SOME VOICES OF YOUTH. Teens: an attempt at `raising consciousness' [BY]Ellen Steese, Staff writer of The Christian Science Monitor
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``Got to smarten her up,'' yells a guy from the left balcony, with a characteristic missing Boston r.Skip to next paragraph
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``Girls, does that smarten you up?'' asks Ms. Sousa.
``NOOOOOO!'' scream the girls.
REVIEWING the scene where the two girls are talking about one girl's black eye, Sousa asks the audience for a different way of dealing with the situation.
``Have your boyfriend beat him up,'' yells a girl.
``Besides having him beaten up,'' says Sousa patiently.
She points out that jealousy, possessiveness, and violent behavior are often seen as expressing love, but that that is false. She explains that after the boy hit the girl, they didn't feel closer. ``It didn't work,'' she comments.
One woman in the front row, a counselor perhaps, asks elegantly, ``What should a girl do if a boy says he'll kill himself if she leaves him?''
Mr. Aucoin remarks that this threat is ``incredible manipulation.''
One boy comes up to the front to give a more detailed opinion on this point. ``If the guy's gonna kill himself 'cause the girl leaves, I think he should kill the girl instead, 'cause she's leaving him,'' he says.
``If these boys were alone, I don't think they'd be saying the stuff they're saying,'' says a counselor in the front row.
``I know what it is to feel that you are being blamed for everything that any man ever did to any woman - that's a very uncomfortable position,'' says Aucoin.
AT the end, a group of counselors sitting in the front row introduce themselves and give information on how they can be reached if the kids need help with a problem with a boyfriend or girlfriend. There seems to be an impressive amount of help available, also a tremendous concern.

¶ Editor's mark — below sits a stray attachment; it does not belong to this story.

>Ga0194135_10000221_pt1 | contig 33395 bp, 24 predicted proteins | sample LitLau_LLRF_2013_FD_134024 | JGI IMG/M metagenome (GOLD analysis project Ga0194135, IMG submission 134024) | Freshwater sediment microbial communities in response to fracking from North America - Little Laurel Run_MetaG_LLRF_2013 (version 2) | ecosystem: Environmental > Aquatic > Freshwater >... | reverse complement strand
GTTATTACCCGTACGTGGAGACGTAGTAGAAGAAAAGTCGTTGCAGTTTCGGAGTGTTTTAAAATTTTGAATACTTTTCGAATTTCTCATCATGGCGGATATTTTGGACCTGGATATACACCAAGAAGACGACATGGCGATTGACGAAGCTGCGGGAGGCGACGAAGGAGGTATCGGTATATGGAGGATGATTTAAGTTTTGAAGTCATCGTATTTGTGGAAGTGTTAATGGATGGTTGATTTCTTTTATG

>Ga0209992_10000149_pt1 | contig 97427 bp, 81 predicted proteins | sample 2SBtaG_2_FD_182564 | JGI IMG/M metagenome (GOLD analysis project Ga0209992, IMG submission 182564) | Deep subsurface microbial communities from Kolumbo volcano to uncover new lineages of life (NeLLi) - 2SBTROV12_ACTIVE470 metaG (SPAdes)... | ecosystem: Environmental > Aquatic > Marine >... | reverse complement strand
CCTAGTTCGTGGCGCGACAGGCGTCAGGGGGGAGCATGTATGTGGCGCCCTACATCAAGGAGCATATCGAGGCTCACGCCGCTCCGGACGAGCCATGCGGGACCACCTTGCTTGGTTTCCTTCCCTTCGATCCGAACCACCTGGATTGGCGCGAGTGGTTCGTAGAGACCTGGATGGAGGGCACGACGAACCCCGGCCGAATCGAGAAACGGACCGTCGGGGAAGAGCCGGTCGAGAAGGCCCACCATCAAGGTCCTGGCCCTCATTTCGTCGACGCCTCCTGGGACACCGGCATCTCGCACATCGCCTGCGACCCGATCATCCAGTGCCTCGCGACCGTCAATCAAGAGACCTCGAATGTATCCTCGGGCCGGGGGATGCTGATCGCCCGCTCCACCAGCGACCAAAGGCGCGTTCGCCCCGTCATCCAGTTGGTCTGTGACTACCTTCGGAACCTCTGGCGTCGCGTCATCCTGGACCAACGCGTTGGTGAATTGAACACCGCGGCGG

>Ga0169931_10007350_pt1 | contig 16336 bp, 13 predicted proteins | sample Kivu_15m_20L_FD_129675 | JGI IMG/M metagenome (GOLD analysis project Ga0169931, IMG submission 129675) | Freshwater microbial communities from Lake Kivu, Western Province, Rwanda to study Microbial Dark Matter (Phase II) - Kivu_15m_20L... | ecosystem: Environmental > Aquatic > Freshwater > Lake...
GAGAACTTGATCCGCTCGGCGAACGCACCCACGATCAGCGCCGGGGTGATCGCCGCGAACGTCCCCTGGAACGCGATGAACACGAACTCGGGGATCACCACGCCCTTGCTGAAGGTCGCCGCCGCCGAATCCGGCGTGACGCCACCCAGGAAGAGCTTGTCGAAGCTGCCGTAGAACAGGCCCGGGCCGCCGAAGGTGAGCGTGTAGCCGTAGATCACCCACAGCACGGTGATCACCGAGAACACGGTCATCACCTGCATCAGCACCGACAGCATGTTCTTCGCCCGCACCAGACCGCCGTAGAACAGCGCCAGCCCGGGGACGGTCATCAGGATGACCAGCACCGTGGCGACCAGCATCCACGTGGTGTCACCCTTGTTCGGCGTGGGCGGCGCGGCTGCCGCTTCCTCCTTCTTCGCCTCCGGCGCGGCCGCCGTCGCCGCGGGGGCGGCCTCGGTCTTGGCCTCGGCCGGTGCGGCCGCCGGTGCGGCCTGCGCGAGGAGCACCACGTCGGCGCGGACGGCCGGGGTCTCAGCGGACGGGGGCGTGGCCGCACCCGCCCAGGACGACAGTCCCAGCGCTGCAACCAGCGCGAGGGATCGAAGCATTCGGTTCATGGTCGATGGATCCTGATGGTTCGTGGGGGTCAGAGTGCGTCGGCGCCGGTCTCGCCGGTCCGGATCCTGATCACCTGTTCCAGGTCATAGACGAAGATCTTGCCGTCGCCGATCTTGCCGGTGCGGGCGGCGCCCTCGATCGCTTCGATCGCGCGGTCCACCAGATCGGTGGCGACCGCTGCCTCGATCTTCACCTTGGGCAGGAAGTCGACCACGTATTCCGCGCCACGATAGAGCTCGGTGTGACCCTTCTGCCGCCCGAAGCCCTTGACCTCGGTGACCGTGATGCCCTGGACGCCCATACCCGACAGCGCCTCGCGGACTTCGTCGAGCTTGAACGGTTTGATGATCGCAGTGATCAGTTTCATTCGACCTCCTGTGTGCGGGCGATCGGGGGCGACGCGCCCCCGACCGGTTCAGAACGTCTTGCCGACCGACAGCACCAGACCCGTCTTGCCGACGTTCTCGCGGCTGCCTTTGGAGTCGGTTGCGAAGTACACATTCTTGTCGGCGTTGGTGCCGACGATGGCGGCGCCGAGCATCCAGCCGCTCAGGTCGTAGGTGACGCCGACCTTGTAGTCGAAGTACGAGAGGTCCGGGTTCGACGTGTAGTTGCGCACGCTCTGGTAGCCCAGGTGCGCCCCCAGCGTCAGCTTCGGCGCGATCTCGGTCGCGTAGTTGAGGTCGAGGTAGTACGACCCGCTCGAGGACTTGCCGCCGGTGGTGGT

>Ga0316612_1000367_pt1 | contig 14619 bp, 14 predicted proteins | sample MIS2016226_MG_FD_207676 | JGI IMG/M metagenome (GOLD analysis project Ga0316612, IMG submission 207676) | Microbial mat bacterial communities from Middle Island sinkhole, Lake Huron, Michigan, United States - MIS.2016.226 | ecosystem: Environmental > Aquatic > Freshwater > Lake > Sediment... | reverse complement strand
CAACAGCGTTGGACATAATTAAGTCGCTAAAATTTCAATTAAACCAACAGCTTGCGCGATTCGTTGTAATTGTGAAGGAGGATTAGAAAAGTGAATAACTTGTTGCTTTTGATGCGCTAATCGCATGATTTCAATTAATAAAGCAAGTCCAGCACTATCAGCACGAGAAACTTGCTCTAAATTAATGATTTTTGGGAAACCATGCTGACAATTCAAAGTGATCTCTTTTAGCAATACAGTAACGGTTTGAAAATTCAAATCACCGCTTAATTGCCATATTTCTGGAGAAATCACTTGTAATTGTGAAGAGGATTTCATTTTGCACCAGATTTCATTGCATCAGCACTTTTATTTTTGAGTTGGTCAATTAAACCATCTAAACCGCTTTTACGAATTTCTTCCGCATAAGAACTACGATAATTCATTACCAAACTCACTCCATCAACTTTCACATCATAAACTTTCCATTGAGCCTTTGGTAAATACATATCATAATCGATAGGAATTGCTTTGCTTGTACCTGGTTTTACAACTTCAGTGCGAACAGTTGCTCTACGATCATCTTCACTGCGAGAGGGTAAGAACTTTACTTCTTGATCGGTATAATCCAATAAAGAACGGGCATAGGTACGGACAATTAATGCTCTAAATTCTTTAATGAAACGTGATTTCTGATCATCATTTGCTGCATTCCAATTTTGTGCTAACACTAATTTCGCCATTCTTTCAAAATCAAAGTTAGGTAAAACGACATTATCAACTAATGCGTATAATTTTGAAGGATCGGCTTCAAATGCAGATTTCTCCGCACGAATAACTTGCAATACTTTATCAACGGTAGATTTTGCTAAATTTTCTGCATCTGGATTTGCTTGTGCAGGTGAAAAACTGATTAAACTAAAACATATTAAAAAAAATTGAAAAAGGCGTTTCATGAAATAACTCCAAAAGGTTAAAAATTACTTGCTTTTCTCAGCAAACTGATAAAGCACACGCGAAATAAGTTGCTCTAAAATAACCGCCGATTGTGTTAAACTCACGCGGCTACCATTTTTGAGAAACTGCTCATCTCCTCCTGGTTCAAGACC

The school guidance counselor takes the opportunity to say gently, ``I hope some of the behavior I wasn't pleased with isn't a real reflection of the way you feel.''
``They're making the school look like a jerk,'' says a girl in the third row, with disgust.
After the program, people are disassembling lights and tidying up. Aucoin and Sousa stand in front to answer individual questions.
The boys' reactions to the program is pretty typical, apparently. ``They think that's what the girls want to hear,'' Sousa comments.
She says it's difficult for her to listen to comments like the one the boy made about killing the girl if she leaves him. ``When I hear that and I know the statistics ... I didn't know what to say.''
Aucoin points out the basic problem, which is the idea that boys are supposed to be in charge, while girls are supposed to be sweet and gentle.
He says that a lot of conflict is avoided because by and large people conform to these roles. ``A lot doesn't happen unless she challenges him,'' he says. ``If she does, he'll show his desire to be in control.''
These assemblies are intended to ``raise consciousness'' and bring up questions. They are followed up by individual workshops in the classroom.
In general, the boys don't admit to changing their views after the workshops, but the girls get the point, according to Aucoin.
He remarks that, if the girls stop putting up with abuse, the boys will have to change - or find themselves left out in the cold.
Last in a series of three.